Two hours, three beers, and it is done. Outside, we have a new road, if not a new direction. But only for the traffic. For walkers, nothing changes. And that is how it has always been. For those who consume and destroy, there are teams in the wings to repair and replace. For those who walk naturally, there are only dreams. Better, there are dreams. It's a good life, when no-one bombs your village.

You can't park here, at all, at all...

I really don't wander round Doha looking for weird signs, but they do seem to lie in wait for me more and more, recently. This one seems to be telling me that I'm not allowed to park here if I'm not allowed to park here. I think I could have worked that out for myself. And as for those who are allowed, let's hope they know who they are because there's nothing here to tell them. Another of Doha's little mysteries, I suppose.

A space too many


Spacemaker is as Spacemaker does. They make spaces. Shame about the space they've made here though, between the D and the C. I wonder if they've chosen the couch yet?

Doha's Finest Building?

top left, sofitel; bottom right, the hidden gem
Tucked away in Doha's central slum quarter is my favourite building in Qatar. To get there, from Grand Mercure né Sofitel (that's it top left with the blue swimming pool) you can either walk down to Boat Roundabout and take a right, or, you can take a right stepping out of Sofitel then left at Broken Corner, just before the B Ring. Either way, you're aiming for a very small building near the bottom right corner of the Google Earth view. Alternatively, you can plunge straight into the maze of slums and try to negotiate a South-Easterly zig-zag through it. This can be quite an adventure with no guarantee of success.
the gem, from above
You'll end up somewhere but not necessarily anywhere near the goal which is this strange double-D shaped building, hidden from almost everywhere by newer. higher and uglier neighbours. You'll also breathe in a lot of sewer gas and fibrous dust from the many upholstery workshops that somehow eke out a living here, against all the odds. All in all, the most reliable route is via Boat Roundabout. Look up every side street and alleyway on your right, until you see this:
The building shows little sign of occupancy and is probably deserted. It is either two modest villas or one large one, accessed by a central stair. It seems to be on two levels with highly ornate wrap-around balconies at both ends and on both levels. It is no longer possible to walk around it because of the press of later buildings on three sides. In time, probably within a year, the whole area will be fenced off and razed to the ground, like the rest of Musheireb and National.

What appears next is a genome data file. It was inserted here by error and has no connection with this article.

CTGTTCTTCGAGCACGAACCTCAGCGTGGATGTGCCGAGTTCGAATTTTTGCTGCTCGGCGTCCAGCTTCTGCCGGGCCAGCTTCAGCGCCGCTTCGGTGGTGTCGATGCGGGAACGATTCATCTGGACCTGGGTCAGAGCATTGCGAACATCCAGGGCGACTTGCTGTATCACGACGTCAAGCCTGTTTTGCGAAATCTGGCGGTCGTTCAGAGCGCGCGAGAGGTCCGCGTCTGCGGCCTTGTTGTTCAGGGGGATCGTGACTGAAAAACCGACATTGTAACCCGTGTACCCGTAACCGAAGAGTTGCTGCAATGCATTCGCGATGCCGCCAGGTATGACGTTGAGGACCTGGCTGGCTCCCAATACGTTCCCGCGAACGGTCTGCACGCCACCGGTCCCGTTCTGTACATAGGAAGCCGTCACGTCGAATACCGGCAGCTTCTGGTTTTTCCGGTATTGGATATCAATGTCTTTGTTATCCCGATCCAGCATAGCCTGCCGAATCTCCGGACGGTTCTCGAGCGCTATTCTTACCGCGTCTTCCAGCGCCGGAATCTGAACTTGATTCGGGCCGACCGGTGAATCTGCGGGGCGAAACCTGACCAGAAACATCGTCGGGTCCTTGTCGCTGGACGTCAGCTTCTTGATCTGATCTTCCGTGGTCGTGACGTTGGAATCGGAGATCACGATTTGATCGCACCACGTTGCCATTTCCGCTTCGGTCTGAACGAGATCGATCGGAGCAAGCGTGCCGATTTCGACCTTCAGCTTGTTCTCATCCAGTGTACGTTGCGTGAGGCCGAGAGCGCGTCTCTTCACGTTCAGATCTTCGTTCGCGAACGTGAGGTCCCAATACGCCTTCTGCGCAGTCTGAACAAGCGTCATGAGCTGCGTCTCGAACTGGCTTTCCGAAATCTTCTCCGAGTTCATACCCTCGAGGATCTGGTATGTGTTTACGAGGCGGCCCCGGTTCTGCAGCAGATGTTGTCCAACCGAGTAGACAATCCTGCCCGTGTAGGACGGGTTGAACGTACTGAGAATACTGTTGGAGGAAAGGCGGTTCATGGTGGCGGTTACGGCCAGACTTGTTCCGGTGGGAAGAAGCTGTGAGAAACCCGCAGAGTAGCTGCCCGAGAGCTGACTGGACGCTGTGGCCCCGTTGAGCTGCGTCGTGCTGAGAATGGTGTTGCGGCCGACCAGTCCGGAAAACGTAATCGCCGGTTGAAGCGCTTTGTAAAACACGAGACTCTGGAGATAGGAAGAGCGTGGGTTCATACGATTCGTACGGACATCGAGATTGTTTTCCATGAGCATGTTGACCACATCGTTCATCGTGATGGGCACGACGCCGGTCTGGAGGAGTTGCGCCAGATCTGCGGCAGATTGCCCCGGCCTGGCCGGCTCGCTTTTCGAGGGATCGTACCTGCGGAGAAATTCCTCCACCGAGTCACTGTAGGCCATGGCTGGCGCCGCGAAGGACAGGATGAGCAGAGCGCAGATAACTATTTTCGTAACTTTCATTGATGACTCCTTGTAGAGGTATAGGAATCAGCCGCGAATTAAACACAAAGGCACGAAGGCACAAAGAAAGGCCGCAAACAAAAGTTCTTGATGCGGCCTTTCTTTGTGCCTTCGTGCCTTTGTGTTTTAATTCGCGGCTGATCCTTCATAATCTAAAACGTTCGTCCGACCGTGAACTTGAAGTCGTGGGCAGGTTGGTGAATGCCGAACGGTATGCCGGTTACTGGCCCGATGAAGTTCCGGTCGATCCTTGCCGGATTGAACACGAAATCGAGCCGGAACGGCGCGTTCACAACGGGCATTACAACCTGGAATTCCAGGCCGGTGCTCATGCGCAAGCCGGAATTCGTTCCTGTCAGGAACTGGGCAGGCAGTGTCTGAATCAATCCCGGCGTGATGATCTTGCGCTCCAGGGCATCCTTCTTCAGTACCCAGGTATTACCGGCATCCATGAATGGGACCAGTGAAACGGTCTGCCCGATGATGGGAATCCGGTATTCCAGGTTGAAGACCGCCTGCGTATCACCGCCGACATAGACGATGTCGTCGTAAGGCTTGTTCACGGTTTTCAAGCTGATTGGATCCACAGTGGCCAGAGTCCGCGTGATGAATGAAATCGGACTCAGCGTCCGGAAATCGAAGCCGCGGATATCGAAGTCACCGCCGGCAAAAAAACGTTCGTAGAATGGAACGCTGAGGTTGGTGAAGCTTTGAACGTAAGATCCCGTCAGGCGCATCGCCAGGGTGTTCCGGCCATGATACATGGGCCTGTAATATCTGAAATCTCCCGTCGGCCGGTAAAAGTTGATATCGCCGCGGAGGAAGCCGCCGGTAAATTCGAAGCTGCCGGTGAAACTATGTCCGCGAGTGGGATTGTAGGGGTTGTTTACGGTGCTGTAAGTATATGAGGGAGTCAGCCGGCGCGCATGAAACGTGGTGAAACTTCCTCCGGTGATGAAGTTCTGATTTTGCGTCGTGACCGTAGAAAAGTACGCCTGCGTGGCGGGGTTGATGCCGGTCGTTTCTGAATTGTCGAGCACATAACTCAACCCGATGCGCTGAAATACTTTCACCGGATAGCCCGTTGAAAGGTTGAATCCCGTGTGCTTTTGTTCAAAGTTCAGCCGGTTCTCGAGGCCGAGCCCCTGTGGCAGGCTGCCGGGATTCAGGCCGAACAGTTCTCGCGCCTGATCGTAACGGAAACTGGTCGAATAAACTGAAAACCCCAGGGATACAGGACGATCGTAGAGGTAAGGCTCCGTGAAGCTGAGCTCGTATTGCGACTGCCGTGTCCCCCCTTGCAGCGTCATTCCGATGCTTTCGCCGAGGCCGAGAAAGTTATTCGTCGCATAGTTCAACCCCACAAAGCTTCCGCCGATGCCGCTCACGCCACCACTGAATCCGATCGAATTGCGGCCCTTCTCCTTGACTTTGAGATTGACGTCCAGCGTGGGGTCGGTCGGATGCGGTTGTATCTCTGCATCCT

But in its day, it must have been the finest building in central Doha. Quite simply, there is nothing else remotely like it. Maybe someone knows its history. Maybe someone still cares. At one time, it would have stood alone, home to a successful merchant family perhaps, or a minor Royal, resplendent in its basket-weave plasterwork and bas-relief crests. On borrowed time now, these few photographs may prove its only memorial. Shame.

The Triffid and the Inland Sea

be very afraid
As amateur triffids go, this chap's pretty convincing. He's already ripped the AC units from the house behind and now seems poised to start on the car. But probably not today, as it's the Prophet's birthday, marked by the 24 hour closure of all the bars in Doha. Which reminds me- on no account keep your baking yeast anywhere near your Rauch grape juice, OK? It might cause it to go off.

As promised, I did check to see if the candelabra was still perched on the wall. It wasn't. The wall was gone too. Someone was asking me about surrealism the other day. I suggested he walk the old back streets of Doha, but soon, because there's less of it left standing every day.

And speaking of urban wadis, we have a good one just around the corner from the triffid. For most of the year it's dry but every few months it floods with raw sewage, to the delight of the local shopkeepers. I'm afraid the 'contre jour' picture is the best I can offer. To get the light behind me, I'd have had to wade to the other side. Some things are beyond the call of duty, even for the sake of the Paraplexed blog.
the inland sea, courtesy of doha sewerage maintenance